Maybe most know this already, but the expression ‘foxhole prayers’ is an old war saying. When things got especially dicey and bleak, a soldier could only look to the sky for safety, direction and hopefully protection. Writing and producing this album was my process to outlet all I was taking in. Over the last 6 months, there have been (and still are) times where I think we all felt helpless and clear answers weren’t presenting themselves. For me when I feel helpless, I pick up a guitar or drum machine or a synthesizer and make music. Creating has been a peaceful and helpful place for me since I first took guitar lessons at 8 years old. As an adult it’s going to my studio and letting it channel out whatever comes. The basis of most of tracks begin that way.

As for the recording process, two years ago I built a studio in Long Island City (Queens)  where I had moved to from Manhattan a few years earlier. LIC has an incredibly vibrant creative scene. There are tons of artists lofts, galleries, boutique software companies and, of course musicians. My studio is in a warehouse building down the block from an NBC sound stage and there is always creative energy all around. On my floor are several painters, a tech group, a design group and other music studios. I definitely love and feed off that. I always have a host of different musicians come in and play on my records, however this year that wasn’t quite possible. So, I as a multi-instrumentalist, I shouldered almost the entire haul. It was a challenge that helped me grow and I hear it in the record, like “oh right that’s me playing drums on this track”…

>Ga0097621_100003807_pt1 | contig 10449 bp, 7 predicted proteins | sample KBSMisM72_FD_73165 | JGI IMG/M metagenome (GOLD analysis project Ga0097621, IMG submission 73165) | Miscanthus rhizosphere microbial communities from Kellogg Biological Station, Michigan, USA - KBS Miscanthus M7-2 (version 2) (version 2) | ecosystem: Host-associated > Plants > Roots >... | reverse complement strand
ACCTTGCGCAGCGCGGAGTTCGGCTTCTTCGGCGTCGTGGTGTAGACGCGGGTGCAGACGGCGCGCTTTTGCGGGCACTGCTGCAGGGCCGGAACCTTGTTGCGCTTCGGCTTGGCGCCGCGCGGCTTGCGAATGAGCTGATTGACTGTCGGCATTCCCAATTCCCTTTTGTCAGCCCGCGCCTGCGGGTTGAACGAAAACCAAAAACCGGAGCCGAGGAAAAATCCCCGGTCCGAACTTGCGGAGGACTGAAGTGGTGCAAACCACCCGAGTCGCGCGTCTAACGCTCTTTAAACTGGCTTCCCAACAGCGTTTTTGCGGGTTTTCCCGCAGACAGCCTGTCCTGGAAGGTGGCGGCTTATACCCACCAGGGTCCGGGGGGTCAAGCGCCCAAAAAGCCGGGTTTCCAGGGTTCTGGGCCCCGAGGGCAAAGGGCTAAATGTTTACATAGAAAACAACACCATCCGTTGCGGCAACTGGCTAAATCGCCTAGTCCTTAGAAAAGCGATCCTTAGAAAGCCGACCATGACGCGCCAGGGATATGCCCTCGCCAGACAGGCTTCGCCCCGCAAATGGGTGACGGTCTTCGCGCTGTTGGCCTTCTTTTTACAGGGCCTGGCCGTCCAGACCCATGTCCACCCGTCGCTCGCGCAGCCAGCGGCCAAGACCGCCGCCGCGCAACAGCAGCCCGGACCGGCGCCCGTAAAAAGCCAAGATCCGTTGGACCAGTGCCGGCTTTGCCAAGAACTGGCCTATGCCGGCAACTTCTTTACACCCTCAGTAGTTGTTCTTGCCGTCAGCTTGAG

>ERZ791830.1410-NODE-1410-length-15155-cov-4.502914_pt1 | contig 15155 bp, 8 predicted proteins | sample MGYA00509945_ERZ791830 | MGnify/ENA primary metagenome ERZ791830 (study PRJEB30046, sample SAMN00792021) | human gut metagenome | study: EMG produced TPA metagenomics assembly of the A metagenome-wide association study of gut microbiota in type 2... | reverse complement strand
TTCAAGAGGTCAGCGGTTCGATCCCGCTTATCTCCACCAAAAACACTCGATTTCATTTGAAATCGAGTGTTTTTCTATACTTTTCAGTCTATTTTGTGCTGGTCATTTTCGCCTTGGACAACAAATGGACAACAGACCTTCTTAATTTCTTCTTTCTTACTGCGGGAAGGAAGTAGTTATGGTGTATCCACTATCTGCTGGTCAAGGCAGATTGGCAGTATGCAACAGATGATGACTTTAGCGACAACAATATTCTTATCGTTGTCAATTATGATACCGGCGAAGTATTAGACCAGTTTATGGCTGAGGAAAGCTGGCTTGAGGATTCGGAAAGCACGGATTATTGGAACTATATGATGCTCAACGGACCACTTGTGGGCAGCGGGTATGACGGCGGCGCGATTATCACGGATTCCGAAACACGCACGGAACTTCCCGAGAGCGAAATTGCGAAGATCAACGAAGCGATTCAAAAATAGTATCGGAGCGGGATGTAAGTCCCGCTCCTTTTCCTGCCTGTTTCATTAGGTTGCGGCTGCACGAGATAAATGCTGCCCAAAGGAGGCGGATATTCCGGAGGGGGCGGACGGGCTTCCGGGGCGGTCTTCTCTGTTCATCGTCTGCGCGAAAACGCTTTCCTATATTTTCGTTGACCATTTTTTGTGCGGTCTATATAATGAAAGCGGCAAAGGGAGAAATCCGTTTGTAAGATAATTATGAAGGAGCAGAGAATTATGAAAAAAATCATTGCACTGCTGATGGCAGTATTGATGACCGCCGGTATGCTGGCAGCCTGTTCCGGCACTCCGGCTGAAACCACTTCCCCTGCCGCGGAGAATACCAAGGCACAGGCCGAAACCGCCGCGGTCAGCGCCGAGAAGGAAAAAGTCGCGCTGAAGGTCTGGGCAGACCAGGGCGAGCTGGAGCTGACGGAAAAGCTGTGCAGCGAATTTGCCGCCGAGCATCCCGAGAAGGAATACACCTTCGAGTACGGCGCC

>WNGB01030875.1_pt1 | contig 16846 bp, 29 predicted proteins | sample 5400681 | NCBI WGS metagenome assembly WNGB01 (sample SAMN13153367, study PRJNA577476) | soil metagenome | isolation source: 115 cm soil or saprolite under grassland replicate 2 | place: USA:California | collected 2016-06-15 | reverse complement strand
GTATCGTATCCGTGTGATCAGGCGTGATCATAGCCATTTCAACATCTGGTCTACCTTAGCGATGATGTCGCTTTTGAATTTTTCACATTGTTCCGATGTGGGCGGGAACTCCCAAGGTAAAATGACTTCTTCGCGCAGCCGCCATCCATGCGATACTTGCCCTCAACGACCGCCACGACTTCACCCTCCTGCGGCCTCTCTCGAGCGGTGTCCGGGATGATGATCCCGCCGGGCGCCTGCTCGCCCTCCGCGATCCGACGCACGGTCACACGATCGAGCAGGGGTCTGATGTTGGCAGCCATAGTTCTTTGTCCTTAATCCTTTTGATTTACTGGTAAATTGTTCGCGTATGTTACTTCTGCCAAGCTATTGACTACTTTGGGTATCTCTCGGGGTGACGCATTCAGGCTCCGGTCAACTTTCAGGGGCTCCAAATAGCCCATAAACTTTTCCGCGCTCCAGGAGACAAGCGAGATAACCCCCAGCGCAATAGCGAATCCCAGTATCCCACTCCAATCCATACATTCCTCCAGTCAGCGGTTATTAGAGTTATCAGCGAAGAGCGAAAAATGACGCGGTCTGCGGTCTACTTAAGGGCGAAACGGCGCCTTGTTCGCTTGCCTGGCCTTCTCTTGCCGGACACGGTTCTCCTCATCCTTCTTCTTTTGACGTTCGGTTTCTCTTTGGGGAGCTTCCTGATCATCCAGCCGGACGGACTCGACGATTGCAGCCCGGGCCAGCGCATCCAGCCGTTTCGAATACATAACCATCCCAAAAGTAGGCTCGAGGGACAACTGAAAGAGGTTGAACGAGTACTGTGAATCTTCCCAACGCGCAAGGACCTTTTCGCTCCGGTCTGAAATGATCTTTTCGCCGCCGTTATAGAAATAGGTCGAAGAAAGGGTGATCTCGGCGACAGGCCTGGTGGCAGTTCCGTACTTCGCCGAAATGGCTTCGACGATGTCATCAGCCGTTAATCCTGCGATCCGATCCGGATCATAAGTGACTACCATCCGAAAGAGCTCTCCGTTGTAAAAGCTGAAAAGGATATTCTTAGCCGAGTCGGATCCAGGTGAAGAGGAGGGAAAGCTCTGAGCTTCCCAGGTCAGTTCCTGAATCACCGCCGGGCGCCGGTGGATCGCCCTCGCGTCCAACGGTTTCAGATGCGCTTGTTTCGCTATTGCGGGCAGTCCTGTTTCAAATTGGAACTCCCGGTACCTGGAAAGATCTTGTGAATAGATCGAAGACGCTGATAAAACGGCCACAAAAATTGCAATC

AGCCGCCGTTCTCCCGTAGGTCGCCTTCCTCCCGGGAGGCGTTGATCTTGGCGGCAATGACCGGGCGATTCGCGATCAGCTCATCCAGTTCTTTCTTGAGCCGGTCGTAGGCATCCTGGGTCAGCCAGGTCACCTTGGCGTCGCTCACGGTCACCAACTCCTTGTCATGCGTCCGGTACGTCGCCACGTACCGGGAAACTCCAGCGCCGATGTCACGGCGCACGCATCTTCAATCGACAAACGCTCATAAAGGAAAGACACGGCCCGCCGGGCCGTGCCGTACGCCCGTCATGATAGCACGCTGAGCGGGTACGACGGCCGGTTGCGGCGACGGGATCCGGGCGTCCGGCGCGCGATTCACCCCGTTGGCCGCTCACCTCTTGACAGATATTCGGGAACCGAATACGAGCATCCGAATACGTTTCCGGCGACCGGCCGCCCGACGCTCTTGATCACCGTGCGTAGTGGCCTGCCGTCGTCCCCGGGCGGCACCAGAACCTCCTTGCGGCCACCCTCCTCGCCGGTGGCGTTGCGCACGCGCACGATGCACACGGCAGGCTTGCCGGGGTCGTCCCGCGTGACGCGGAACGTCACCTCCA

What role does NYC play in your music?

It’s steeped in deeply. I am a third generation born and raised NYC kid. From birth, sensory overload is something you just internalize and can ultimately channel into inspiration. When you have 16 million people living in a 14-mile radius, it drives you, colors you, inspires you and exhausts you. We become part of a living entity. Musically, I feel the ever-present beats, rhythmic melodies and drum grooves are a direct result of NYC. Take any kind of music and there is a powerful scene for that music here. I once went to a Wu-Tang show, then to an after-hours Willie Nelson show in the same night. I have many examples of those kind of diverse opportunities and I’m grateful to have grown up in that environment.